Abram Anders

Research, Media, Flows

Tag: innovation

Jim Groom Interview: Open Innovation from Inside the Institution

Just watched a great interview with Jim Groom over on the David Wiley led Edstartup MOOC. Jim Groom and the DTLT team at the University of Mary Washington has been doing some pretty incredible things. From a WordPress-based community blogs platform, to the viral multimedia course and movement known as DS106, to their most recent project “A Domain of One’s Own.” In all these projects, the common theme is open source innovation for user empowerment and DIY enthusiasm. Groom provides great examples of entrepreneurial innovation happening inside public institutions of higher ed.

In his interview, he takes on directly the issues and dangers of outsourcing educational design expertise to corporate interests and venture capital. He makes a strong case for why funding for open-ended exploration and sustaining funding for successful innovation that “takes off” and “scales up” is essential for the future of public institutions and higher education more broadly.

Groom also discusses the value in the inherent messiness and chaotic-ness of his DS106 digital media courses. He argues that as a real community, engaging DS106 has a learning curve and requires new participants to “figure out” what it means to belong and contribute, but this is also why many former students have continued to participate and find the experience rewarding even up to 3 years out from their original course. Check out the Kickstarter campaign that successfully crowd-sourced over $12,000 of funding to maintain the rapidly growing DS106 community.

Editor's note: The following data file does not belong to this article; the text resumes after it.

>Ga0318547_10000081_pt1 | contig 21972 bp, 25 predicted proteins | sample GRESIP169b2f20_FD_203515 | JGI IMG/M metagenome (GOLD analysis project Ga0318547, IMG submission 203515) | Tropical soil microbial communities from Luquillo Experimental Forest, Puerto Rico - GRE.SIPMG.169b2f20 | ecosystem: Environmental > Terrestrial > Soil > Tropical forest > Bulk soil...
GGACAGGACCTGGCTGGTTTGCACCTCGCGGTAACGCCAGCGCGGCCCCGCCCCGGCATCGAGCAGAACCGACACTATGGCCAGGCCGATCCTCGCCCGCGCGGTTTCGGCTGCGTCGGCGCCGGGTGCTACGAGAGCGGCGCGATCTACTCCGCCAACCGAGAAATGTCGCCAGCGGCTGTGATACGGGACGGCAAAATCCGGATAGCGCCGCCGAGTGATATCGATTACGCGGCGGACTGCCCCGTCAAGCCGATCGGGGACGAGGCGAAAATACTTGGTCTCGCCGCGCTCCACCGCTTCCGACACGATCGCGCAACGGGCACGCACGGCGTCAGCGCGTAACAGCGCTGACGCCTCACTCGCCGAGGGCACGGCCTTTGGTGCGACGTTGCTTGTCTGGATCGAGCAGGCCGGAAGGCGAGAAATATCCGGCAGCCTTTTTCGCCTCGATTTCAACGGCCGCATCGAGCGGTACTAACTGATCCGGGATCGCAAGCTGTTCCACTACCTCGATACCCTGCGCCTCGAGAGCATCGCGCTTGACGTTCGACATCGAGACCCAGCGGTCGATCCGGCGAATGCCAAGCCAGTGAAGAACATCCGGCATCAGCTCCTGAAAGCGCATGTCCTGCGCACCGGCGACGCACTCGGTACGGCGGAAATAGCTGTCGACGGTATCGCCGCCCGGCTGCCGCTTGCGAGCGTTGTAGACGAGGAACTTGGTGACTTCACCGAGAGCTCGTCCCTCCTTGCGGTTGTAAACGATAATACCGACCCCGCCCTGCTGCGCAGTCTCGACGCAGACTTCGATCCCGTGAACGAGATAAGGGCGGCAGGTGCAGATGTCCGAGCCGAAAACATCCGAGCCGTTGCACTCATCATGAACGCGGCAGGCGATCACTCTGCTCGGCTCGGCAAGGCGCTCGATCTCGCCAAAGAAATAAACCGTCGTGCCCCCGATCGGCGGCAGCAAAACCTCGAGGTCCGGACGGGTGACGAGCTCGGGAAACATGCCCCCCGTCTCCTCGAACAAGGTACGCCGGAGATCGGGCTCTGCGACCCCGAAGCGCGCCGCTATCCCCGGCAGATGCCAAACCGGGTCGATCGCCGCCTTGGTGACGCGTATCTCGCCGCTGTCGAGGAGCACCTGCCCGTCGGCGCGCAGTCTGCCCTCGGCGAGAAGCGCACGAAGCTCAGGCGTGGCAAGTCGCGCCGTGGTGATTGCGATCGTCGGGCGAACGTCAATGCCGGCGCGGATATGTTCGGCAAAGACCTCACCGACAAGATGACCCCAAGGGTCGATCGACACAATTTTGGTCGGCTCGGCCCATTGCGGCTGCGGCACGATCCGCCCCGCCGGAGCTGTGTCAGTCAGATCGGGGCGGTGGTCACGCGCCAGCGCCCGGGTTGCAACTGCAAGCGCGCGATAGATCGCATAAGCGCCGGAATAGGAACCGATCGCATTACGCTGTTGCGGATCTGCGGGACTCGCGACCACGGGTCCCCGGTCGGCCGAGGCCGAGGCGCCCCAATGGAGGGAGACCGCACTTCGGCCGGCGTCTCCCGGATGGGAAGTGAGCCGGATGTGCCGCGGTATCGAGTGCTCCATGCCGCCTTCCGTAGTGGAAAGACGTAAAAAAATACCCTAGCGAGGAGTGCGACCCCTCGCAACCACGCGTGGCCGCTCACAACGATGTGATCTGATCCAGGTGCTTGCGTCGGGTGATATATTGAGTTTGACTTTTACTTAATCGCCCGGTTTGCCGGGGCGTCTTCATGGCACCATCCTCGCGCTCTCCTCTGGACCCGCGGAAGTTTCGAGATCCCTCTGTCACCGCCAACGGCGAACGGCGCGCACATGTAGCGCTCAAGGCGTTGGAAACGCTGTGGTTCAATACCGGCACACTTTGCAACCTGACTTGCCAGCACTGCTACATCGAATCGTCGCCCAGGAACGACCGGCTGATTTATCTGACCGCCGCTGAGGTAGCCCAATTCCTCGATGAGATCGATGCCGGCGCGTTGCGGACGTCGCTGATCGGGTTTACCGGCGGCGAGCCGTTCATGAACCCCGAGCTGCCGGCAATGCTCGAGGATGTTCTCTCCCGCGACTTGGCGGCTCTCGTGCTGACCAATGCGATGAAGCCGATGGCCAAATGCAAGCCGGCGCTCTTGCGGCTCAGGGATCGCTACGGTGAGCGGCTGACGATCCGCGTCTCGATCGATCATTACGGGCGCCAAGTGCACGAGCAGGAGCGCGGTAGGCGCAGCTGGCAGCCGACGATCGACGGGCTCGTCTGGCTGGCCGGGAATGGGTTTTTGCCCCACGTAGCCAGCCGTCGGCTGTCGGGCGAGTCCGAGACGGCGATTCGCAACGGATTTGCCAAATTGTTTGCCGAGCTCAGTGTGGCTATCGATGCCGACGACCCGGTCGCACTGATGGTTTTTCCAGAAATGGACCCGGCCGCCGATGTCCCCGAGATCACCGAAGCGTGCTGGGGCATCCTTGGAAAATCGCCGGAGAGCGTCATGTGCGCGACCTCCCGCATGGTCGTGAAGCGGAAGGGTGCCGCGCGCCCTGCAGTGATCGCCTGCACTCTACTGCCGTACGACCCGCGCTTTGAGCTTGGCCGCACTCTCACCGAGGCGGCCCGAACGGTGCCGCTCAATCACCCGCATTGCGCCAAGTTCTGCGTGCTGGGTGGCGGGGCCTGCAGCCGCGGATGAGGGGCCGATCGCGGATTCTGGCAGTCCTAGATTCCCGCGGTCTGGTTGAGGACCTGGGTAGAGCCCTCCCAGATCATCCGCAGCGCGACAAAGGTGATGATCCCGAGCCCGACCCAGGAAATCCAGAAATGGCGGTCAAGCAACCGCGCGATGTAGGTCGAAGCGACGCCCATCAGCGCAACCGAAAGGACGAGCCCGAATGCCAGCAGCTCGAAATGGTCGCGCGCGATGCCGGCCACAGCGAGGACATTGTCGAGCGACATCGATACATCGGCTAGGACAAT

Another interesting point raised by Groom and host David Wiley is about the incredible power of basic blog and aggregation tools. These simple mechanisms are sufficient for the creation of robust experiences of distributed learning, collaboration, and community-building. In fact, many versions of the MOOC phenomenon are based on these basic tools. Groom contrasts this open, decentralized vision of networked learning with the push to create “monolithic learning” in the form of big-brand MOOCs and wall-garden LMSs. In these cases, we should be wary of normalizing massifications that eschew the messiness and situated challenges of growing communities that support life long learning and personal development.

Following from this leads to Groom’s most recent project: A Domain of One’s Own (see technical details here). In this project students at UMW will be empowered to create, administer, and to carry with them their own “personal cloud.” Groom contrasts the higher-cost of supporting a standard enterprise e-portfolio solution with actually providing students with web-space and teaching them how to use it to create their own custom designed web-presence. Ultimately, Groom is passionate proponent for empowering students, faculty, and staff to “learn how to learn” with technology: he argues for supporting grassroots experimentation for institutional development and the mutual integration of curricular and technological innovation.


usability connectivity interactivity application

When considering web applications and services and the emphasis on usability or user experience, I think one of the most interesting developments is that the demands for greater and greater interactivity is not limited the individual user’s relationship to single interface or application.  Increasingly, the most successful web services and sites provide each user interactivity with a community of users and with across a variety of other services, applications, and database domains.  More simply, the most successful web interfaces make a whole context of living more usable by facilitating greater connectivity.